Managers Can Now Access Google’s HR Practices
Google has a reputation for having immaculately brilliant human resource strategies. The search giant has made headlines over the years for bold policies on matters such as parental leave and environmentally-friendly commuter initiatives for its staff. Even with Senior VP, Laszlo Bock admitting last year that “Google is not where we want to be when it comes to diversity,” its employer brand retains its tip-top reputation.
Well, now you can decide if Google really does deserve the hype. In another of its trademark bold moves, the search giant launched re:Work on 29 October 2015, a website that discloses a number of the company’s HR practices, research and ideas. With a significant portion of re:Work dedicated to managerial matters, we have put together some of Google’s most noteworthy revelations.
Google got rid of its managers
Maybe you remember this. In 2002 Larry Page and Sergey Brin embraced a hierarchical structure that had, well, no hierarchy! As an experiment, Google’s employees were tasked with managing themselves, while managers lost their authority for a month. Ultimately, the experiment showed that innovation is not always best. Google quickly reinstated its managerial tier, a sensible move in light of the company’s unfathomable success.
Celebrate great management
Successful company cultures celebrate great leadership. That’s why Google insists upon an annual Great Manager Award (GMA). Any of the tech company’s employees are empowered to nominate leaders who have inspired them over the year. Google streamlines the selection process by including nominations as part of regular Manager Feedback Surveys. Once the nominations are analyzed, Google selects 20 managers from each of the company’s divisions. The success of these leaders is then leveraged across the company as the winners star in Q&A sessions and coaching events with other managers across the company. Google believes that being a great manager isn’t just about being successful in one sphere, it’s about sharing that success with others.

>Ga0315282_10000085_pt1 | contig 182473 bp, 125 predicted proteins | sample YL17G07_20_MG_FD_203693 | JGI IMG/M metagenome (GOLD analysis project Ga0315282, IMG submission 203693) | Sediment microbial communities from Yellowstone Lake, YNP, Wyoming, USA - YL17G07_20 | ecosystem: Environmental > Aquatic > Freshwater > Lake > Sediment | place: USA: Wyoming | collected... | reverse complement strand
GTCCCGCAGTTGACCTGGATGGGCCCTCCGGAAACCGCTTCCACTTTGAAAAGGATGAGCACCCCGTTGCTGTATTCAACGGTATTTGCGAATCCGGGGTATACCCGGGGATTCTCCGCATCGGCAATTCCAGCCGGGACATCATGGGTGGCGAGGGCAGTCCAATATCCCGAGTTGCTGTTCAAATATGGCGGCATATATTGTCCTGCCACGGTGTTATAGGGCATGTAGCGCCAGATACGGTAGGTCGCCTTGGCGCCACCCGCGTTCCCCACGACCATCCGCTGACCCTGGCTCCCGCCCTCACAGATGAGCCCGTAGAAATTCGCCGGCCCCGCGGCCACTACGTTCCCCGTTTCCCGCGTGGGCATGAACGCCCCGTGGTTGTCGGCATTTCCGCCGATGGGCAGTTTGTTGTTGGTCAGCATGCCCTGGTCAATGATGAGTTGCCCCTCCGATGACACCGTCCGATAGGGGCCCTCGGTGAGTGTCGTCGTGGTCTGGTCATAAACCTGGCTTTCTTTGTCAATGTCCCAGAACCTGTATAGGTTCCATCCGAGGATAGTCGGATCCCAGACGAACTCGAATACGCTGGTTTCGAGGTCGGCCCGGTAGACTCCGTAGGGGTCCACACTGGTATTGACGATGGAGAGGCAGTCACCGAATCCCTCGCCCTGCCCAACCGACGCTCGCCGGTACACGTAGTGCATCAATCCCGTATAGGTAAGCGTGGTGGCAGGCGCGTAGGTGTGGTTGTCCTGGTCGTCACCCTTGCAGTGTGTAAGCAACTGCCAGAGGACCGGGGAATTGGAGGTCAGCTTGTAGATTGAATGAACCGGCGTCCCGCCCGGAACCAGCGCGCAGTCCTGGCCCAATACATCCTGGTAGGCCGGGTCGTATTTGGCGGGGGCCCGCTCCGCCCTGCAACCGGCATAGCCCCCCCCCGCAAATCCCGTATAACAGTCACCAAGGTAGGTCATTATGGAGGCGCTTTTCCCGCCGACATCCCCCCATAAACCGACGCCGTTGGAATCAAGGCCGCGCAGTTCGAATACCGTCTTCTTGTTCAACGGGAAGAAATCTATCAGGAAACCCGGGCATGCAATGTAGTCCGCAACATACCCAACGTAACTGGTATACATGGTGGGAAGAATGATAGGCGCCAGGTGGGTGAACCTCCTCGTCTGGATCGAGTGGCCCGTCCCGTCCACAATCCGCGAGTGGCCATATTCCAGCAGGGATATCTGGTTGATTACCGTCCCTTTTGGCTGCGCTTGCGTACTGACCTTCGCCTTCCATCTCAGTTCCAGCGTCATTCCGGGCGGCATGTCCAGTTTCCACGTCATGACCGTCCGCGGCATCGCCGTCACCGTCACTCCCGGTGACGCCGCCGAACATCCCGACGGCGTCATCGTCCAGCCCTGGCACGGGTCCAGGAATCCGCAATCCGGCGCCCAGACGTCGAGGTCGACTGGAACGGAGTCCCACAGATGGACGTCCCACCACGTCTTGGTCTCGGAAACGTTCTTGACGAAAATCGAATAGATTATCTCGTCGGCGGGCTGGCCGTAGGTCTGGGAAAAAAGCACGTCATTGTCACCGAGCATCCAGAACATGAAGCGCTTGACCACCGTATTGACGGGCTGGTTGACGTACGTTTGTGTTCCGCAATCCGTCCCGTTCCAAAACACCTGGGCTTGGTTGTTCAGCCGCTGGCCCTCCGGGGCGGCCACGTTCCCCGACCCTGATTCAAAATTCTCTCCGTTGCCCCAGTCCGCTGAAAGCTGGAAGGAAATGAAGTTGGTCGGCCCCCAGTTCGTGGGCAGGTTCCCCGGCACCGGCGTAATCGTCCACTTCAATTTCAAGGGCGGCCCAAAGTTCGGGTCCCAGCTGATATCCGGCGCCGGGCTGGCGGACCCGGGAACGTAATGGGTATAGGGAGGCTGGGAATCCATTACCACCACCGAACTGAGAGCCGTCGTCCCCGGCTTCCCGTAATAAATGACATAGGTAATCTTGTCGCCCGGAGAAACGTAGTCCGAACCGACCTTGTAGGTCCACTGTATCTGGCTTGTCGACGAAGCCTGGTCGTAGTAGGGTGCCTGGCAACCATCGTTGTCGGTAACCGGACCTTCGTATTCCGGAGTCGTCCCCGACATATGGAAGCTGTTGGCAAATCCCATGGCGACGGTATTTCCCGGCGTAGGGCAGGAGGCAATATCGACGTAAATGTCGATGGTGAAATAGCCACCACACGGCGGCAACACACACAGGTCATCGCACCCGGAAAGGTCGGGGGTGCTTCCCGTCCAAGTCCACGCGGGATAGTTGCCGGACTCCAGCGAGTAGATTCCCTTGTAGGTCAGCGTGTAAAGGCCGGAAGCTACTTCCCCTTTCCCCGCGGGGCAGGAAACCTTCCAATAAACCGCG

Coaching is key
One of the most useful insights to come out of the GMA question-and-answer sessions was that Google’s best managers were great coaches. As such, Google encourages its managers to become familiar with a variety of coaching styles. Not all employees are wired the same, so being an excellent coach involves being a flexible coach too. In re:Work, Google has shared some of its best tips for managers who want to improve their coaching capabilities. One suggestion is for managers to “practice active listening and ask open-ended questions to facilitate the team member’s own insight (questions that start with ‘what’ and ‘how’ encourage expansive thinking).” Check out the rest of Google’s advice here.
An ongoing, growing resource
Just like Google search, Maps and, Books, re:Work is designed to be a growing, collaborative entity where other companies can share insights with teachable professionals. As the decade moves forward, it will be to the benefit of countless managers if re:Work becomes one of Google’s big wins.